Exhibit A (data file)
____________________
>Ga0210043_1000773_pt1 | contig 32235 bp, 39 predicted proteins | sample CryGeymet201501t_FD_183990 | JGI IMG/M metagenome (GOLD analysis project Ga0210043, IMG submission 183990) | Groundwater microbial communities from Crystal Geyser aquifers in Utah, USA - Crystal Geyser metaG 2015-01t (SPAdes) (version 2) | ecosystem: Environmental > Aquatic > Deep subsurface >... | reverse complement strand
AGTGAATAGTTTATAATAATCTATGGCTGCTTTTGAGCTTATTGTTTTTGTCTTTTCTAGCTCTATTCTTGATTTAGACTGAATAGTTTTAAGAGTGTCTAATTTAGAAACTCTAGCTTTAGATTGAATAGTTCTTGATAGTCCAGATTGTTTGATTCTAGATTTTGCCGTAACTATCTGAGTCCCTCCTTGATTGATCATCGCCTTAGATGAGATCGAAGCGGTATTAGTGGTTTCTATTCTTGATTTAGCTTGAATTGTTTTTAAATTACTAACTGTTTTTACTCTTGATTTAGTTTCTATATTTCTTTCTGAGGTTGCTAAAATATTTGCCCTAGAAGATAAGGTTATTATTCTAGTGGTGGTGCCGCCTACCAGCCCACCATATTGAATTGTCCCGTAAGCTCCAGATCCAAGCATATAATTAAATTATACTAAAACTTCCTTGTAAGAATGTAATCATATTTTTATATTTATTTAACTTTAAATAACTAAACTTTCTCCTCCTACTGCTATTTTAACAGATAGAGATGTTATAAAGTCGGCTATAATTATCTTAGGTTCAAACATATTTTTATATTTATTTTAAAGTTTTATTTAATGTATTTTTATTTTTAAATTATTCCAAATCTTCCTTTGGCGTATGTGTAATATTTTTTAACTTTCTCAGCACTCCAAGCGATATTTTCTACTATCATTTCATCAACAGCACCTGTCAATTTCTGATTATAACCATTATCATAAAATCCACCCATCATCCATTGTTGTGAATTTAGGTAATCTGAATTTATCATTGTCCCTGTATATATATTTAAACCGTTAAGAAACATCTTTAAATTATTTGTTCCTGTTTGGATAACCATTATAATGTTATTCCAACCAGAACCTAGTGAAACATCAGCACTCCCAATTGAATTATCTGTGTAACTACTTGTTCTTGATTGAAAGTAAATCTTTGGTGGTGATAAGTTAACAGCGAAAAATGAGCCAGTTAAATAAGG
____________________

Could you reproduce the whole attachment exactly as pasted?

>Ga0210043_1000773_pt1 | contig 32235 bp, 39 predicted proteins | sample CryGeymet201501t_FD_183990 | JGI IMG/M metagenome (GOLD analysis project Ga0210043, IMG submission 183990) | Groundwater microbial communities from Crystal Geyser aquifers in Utah, USA - Crystal Geyser metaG 2015-01t (SPAdes) (version 2) | ecosystem: Environmental > Aquatic > Deep subsurface >... | reverse complement strand
AGTGAATAGTTTATAATAATCTATGGCTGCTTTTGAGCTTATTGTTTTTGTCTTTTCTAGCTCTATTCTTGATTTAGACTGAATAGTTTTAAGAGTGTCTAATTTAGAAACTCTAGCTTTAGATTGAATAGTTCTTGATAGTCCAGATTGTTTGATTCTAGATTTTGCCGTAACTATCTGAGTCCCTCCTTGATTGATCATCGCCTTAGATGAGATCGAAGCGGTATTAGTGGTTTCTATTCTTGATTTAGCTTGAATTGTTTTTAAATTACTAACTGTTTTTACTCTTGATTTAGTTTCTATATTTCTTTCTGAGGTTGCTAAAATATTTGCCCTAGAAGATAAGGTTATTATTCTAGTGGTGGTGCCGCCTACCAGCCCACCATATTGAATTGTCCCGTAAGCTCCAGATCCAAGCATATAATTAAATTATACTAAAACTTCCTTGTAAGAATGTAATCATATTTTTATATTTATTTAACTTTAAATAACTAAACTTTCTCCTCCTACTGCTATTTTAACAGATAGAGATGTTATAAAGTCGGCTATAATTATCTTAGGTTCAAACATATTTTTATATTTATTTTAAAGTTTTATTTAATGTATTTTTATTTTTAAATTATTCCAAATCTTCCTTTGGCGTATGTGTAATATTTTTTAACTTTCTCAGCACTCCAAGCGATATTTTCTACTATCATTTCATCAACAGCACCTGTCAATTTCTGATTATAACCATTATCATAAAATCCACCCATCATCCATTGTTGTGAATTTAGGTAATCTGAATTTATCATTGTCCCTGTATATATATTTAAACCGTTAAGAAACATCTTTAAATTATTTGTTCCTGTTTGGATAACCATTATAATGTTATTCCAACCAGAACCTAGTGAAACATCAGCACTCCCAATTGAATTATCTGTGTAACTACTTGTTCTTGATTGAAAGTAAATCTTTGGTGGTGATAAGTTAACAGCGAAAAATGAGCCAGTTAAATAAGG